Newsletter

Existential Banjo

ENJOY EVERY EPISODE!

Episode 1
Little Pink America
with Corky Siegel &
Sons of the Never Wrong

Episode 2
People Get Ready
with Sue Demel, vocals

Episode 3
MTA (Poor Ol' Charlie)
with Tony Trischka


Episode 4
Suite for Americas:  Dorian
with Nora Barton, cello

Episode 5
Midnight Rider
with Darol Anger. violin

Episode 6
Vincent Black Lightning
@ Chicago City Winery

Episode 7
Hasna ya Layla
with Aziz Samaoui, ngoni

Episode 8
Opus 821
with Geraldo de Oliveira

Episode 9
Gaudete & Sleepers Awake
with David Jennings, vibes

Episode 10
Corrina, Corrina
with Aziz Samaoui, ngoni 

Episode 11
Dokunmak
with Erkan Ogur
(Concert in Istanbul)

Episode 12
Last Thing On My Mind
with Tom Paxton, songwriter

New Releases

A-sides CD

Fingerstyle guitar with Darol Anger on violin 

 

Two New Hal Leonard books

BOB DYLAN FOR BANJO

 

FIRST 50 SONGS
To Play on the Banjo 
(co-written with Greg Cahill)

 

About Michael J. Miles

 

 A TRUE STORY....

When Pete Seeger first heard Michael Miles, he sent a letter to Michael saying that "in all my 70 years this is among the most beautiful recordings I’ve ever heard...it is enough to make me want to learn the banjo all over again.”
 

Michael Miles is one of America’s most inventive clawhammer banjo players. Add guitar, vocals, jazz instruments, orchestras and complex historically-themed theatrical presentations to the mix and, two decades later, Michael has a critically acclaimed catalog of original compositions, stage performances, music CD’s and music instruction books.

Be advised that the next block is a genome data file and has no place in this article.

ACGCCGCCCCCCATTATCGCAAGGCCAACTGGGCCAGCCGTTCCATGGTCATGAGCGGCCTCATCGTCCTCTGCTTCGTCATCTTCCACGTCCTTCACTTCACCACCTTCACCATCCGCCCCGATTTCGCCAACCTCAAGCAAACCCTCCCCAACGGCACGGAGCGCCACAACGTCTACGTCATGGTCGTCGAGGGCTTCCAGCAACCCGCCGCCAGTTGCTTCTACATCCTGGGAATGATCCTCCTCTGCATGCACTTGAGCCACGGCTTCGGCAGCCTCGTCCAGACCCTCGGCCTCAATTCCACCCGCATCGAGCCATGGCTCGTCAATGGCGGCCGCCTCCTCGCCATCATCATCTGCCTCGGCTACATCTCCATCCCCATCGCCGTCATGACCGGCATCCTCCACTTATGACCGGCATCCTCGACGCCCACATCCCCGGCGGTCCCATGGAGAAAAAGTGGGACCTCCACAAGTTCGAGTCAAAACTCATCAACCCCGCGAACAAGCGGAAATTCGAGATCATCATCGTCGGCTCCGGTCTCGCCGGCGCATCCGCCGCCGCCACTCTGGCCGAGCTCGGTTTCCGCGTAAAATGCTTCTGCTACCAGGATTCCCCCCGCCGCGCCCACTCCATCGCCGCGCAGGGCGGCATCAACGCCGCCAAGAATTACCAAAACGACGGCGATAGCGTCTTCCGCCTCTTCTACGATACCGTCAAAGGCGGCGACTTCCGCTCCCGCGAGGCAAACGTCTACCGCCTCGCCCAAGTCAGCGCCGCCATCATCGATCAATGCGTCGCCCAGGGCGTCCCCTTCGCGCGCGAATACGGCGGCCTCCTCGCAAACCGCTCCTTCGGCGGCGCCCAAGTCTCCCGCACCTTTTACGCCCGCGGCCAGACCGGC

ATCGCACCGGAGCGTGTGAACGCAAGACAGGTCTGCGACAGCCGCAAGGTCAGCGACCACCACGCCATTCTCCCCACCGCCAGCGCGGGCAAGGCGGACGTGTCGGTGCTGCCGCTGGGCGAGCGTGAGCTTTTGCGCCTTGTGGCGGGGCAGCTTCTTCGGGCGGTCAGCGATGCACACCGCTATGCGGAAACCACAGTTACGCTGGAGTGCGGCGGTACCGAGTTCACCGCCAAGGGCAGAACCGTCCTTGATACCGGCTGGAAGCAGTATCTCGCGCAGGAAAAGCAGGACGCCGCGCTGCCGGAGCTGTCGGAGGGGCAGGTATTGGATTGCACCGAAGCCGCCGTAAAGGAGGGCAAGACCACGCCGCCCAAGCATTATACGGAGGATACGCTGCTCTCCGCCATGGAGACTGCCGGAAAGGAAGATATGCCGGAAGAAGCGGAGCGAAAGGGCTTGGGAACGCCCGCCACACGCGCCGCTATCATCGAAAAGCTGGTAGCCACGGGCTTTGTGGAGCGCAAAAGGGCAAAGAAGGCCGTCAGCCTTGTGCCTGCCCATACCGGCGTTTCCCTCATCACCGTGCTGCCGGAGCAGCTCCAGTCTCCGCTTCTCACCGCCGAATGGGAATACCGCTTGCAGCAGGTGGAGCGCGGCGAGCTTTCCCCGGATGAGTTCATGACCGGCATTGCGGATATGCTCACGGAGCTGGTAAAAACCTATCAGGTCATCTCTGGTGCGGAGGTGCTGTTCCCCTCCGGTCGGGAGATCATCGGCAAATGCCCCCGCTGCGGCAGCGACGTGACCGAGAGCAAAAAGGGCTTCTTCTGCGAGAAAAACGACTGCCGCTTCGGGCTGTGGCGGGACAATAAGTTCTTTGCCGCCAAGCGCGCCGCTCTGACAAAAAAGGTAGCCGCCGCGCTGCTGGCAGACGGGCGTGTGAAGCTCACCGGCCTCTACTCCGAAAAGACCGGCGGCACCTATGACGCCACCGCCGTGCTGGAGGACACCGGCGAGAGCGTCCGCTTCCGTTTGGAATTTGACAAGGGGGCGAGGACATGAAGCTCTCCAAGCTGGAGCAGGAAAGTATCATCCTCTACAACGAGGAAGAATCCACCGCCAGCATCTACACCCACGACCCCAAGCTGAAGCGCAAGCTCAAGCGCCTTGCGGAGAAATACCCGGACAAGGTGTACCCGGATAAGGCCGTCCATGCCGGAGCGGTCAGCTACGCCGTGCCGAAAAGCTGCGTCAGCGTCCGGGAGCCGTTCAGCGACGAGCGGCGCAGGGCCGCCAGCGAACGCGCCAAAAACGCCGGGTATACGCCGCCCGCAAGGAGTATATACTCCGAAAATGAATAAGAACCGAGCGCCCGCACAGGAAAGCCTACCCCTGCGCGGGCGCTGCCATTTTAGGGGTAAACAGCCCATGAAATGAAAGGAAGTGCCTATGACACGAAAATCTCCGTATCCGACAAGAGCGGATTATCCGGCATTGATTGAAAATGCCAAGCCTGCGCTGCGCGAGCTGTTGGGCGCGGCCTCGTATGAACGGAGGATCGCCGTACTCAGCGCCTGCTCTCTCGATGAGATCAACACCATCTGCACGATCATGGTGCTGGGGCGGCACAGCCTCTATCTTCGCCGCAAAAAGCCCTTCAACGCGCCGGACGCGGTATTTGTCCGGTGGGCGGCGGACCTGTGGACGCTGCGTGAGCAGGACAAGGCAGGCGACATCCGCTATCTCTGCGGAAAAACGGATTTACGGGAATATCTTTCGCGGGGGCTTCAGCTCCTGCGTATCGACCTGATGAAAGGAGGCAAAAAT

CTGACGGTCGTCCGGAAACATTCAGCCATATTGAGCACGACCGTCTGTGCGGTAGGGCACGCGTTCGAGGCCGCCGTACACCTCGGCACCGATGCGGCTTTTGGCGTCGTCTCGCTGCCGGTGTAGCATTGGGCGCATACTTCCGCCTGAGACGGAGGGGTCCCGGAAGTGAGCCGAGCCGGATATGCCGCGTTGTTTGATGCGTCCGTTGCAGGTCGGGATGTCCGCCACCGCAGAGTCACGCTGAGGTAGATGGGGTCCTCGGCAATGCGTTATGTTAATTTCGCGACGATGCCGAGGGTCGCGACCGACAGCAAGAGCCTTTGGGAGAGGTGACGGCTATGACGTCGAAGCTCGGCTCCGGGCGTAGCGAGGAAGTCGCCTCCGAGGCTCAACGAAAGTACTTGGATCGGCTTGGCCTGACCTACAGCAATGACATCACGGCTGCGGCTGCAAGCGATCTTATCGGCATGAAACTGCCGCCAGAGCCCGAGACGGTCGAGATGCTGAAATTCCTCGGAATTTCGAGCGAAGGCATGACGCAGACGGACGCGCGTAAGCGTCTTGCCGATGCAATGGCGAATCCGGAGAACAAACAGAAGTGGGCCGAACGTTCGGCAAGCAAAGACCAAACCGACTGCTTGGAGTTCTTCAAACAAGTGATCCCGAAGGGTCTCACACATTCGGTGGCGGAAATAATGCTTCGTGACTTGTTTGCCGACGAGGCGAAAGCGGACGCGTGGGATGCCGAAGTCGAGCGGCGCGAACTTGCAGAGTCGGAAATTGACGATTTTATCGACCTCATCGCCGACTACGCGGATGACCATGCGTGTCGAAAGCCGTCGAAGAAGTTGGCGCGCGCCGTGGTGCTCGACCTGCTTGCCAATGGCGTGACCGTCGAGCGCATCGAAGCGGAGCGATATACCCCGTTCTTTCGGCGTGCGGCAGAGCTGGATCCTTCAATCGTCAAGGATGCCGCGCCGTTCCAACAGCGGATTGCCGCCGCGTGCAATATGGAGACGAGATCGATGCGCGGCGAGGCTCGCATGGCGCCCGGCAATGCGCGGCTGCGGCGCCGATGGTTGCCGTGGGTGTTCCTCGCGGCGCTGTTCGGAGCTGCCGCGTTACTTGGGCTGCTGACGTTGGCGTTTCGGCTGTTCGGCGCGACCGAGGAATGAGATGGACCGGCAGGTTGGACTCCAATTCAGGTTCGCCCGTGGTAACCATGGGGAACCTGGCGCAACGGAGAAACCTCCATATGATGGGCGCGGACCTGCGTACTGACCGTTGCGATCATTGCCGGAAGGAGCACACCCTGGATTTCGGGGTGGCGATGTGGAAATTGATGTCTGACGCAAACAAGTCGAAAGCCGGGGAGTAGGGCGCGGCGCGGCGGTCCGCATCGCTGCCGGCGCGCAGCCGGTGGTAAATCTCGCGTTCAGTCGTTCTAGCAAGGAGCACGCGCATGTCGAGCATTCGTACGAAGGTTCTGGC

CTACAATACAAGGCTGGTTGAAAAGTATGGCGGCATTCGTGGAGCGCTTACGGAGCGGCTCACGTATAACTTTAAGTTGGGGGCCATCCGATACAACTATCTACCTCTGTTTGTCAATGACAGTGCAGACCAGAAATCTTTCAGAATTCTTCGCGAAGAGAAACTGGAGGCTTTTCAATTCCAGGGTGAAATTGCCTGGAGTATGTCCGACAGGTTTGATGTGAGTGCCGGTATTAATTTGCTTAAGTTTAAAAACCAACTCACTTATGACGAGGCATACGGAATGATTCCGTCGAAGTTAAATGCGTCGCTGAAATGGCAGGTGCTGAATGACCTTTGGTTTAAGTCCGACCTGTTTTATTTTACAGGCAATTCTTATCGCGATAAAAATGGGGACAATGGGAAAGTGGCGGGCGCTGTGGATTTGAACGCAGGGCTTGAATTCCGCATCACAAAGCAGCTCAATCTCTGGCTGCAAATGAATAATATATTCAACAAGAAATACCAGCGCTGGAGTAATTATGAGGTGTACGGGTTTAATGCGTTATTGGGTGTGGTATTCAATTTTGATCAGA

Michael's performance credits include the Kennedy Center, Smithsonian Institution, Ravinia Festival, Harris Theatre in Chicago, American University in Beirut, Johnny Keenan Banjo Festival in Ireland, MIAM Graduate Conservatory of Music in Istanbul,  and the Royal Opera Theatre in Marrakesh.

 

 

 

 
Existential Banjo, Episode 11.   Dokunmak with Erkan Ogur in Istanbul.  This was a concert that we did in October 2015, just four days after the bombing in Ankara.  Erkan is a pioneer of the fretless guitar that he uses to play the microtonal pitches required for such grand melodies.  Western instruments can get close, but not quite right.  Listen to the same melody played by on Erkan's guitar and then on the banjo to hear the difference.